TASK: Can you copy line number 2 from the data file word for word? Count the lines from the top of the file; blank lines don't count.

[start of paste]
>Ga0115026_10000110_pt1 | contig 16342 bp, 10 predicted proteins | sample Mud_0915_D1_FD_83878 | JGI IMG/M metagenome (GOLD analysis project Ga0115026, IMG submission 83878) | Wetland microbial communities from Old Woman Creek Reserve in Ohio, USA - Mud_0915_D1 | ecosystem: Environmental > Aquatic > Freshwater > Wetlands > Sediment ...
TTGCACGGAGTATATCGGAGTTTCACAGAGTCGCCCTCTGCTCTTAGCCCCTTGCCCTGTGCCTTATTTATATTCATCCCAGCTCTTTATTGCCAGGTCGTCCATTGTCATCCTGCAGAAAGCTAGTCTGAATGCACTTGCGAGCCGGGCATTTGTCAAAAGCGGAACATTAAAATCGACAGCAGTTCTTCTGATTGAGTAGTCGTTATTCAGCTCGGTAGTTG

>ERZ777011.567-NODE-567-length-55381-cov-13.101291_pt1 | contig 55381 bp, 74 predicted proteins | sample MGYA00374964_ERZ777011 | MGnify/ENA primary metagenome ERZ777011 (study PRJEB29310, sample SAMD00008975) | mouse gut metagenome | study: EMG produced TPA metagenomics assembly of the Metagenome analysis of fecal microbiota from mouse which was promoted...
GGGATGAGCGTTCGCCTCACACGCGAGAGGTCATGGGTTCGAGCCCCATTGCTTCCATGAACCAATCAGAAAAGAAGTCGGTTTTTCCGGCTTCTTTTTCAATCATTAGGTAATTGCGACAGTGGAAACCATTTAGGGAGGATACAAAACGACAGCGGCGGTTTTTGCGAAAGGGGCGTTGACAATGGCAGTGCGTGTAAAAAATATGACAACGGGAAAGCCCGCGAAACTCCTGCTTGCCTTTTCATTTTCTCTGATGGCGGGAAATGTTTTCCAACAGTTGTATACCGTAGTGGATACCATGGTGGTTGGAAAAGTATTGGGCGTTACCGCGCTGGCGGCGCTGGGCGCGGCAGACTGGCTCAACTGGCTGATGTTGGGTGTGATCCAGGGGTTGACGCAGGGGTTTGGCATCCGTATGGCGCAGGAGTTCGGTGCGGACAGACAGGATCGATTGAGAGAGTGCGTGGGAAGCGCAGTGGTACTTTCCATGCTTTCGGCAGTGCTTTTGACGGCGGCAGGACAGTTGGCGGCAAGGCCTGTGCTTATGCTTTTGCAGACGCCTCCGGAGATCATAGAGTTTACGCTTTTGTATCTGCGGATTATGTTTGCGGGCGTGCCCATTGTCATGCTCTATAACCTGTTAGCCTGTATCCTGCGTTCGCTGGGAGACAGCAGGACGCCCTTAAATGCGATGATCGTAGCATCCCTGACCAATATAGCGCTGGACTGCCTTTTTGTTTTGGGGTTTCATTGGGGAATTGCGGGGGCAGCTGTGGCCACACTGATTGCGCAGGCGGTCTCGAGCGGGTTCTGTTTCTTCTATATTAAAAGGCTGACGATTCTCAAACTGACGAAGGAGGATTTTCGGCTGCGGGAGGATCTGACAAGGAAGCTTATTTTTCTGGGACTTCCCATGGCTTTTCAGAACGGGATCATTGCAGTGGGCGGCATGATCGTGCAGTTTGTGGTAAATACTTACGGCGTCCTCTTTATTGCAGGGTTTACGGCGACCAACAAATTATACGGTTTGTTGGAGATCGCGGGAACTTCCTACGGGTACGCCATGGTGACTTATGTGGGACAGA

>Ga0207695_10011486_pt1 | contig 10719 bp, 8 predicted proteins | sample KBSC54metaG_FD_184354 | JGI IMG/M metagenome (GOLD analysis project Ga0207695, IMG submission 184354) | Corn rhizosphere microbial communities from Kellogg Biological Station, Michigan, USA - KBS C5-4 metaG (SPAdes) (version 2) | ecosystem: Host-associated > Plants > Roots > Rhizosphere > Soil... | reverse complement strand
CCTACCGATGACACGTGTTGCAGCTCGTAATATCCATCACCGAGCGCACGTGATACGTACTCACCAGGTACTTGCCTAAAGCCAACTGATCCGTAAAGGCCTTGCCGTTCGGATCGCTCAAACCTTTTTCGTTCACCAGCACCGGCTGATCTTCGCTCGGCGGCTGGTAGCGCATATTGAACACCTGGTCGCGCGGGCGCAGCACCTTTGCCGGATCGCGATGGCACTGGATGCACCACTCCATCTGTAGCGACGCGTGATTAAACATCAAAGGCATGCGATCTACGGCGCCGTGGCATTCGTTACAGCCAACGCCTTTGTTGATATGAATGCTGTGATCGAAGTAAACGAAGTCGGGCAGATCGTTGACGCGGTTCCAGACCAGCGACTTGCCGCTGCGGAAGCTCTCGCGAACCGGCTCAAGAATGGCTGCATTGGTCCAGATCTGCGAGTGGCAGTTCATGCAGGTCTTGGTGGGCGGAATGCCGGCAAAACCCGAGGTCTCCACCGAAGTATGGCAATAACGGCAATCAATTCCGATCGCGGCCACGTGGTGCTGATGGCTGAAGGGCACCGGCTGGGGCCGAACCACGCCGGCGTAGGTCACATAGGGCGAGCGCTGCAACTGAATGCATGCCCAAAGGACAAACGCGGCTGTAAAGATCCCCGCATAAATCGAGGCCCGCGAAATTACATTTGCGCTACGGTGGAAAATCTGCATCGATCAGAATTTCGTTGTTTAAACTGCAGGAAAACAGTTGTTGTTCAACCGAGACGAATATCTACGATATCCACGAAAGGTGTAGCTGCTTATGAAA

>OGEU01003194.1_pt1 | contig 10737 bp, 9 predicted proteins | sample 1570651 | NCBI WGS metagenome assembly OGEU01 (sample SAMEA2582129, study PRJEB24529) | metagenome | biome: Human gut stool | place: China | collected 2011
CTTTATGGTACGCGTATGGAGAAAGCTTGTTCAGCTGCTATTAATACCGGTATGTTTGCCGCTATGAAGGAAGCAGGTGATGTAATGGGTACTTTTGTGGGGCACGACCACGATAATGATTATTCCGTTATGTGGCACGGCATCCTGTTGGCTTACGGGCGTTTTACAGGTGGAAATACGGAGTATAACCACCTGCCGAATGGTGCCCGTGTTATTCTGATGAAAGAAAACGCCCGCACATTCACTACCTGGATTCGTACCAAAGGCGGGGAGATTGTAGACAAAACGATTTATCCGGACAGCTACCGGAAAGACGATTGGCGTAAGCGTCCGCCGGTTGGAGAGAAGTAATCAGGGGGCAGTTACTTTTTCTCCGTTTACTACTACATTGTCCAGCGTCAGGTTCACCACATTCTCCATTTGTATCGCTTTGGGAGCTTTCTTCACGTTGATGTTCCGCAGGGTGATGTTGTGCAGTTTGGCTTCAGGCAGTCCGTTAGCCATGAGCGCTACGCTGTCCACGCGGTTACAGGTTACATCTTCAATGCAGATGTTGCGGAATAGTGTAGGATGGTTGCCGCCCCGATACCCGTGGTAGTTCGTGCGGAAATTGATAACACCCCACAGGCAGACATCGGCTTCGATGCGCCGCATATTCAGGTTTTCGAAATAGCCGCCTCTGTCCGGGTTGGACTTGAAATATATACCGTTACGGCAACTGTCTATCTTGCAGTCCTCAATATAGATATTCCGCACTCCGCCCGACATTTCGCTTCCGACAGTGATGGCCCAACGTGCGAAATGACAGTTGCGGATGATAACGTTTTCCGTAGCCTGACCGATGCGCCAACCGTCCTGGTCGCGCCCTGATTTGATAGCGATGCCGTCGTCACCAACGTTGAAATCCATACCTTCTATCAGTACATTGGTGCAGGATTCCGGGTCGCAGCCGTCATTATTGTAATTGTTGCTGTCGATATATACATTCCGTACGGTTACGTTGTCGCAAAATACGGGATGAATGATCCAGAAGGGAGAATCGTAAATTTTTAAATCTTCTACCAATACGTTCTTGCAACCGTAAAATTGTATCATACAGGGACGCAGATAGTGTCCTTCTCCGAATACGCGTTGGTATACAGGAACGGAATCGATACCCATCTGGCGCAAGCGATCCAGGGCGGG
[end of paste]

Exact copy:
TTGCACGGAGTATATCGGAGTTTCACAGAGTCGCCCTCTGCTCTTAGCCCCTTGCCCTGTGCCTTATTTATATTCATCCCAGCTCTTTATTGCCAGGTCGTCCATTGTCATCCTGCAGAAAGCTAGTCTGAATGCACTTGCGAGCCGGGCATTTGTCAAAAGCGGAACATTAAAATCGACAGCAGTTCTTCTGATTGAGTAGTCGTTATTCAGCTCGGTAGTTG